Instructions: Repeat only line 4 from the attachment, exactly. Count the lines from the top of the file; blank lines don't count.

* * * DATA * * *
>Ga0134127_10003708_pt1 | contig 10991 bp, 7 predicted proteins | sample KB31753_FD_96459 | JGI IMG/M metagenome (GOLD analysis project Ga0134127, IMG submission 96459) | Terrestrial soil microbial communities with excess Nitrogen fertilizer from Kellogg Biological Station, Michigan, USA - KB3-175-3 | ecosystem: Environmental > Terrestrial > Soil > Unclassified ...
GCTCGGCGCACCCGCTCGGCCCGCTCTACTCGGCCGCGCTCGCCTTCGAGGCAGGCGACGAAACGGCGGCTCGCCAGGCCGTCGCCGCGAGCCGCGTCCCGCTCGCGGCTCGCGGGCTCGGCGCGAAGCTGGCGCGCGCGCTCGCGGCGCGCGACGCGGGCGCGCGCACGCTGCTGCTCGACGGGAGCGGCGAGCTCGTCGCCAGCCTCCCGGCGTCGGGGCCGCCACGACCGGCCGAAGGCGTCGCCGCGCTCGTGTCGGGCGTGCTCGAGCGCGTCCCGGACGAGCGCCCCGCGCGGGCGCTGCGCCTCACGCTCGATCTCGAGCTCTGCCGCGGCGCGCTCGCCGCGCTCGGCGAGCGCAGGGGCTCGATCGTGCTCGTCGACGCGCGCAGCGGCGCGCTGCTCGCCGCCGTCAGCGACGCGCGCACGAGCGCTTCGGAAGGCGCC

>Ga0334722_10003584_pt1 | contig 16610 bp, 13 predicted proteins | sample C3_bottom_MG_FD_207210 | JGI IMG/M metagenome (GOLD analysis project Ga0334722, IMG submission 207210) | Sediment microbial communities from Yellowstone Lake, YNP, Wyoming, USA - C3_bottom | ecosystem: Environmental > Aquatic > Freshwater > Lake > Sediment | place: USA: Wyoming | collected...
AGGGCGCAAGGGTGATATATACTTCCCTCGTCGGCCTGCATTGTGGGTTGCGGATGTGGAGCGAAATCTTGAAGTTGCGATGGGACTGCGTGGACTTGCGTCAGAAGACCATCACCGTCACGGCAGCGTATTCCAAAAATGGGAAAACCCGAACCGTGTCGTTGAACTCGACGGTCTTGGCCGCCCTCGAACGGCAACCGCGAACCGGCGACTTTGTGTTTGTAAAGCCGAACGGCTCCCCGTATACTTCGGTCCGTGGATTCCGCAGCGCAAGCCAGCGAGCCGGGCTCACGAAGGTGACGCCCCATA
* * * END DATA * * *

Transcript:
AGGGCGCAAGGGTGATATATACTTCCCTCGTCGGCCTGCATTGTGGGTTGCGGATGTGGAGCGAAATCTTGAAGTTGCGATGGGACTGCGTGGACTTGCGTCAGAAGACCATCACCGTCACGGCAGCGTATTCCAAAAATGGGAAAACCCGAACCGTGTCGTTGAACTCGACGGTCTTGGCCGCCCTCGAACGGCAACCGCGAACCGGCGACTTTGTGTTTGTAAAGCCGAACGGCTCCCCGTATACTTCGGTCCGTGGATTCCGCAGCGCAAGCCAGCGAGCCGGGCTCACGAAGGTGACGCCCCATA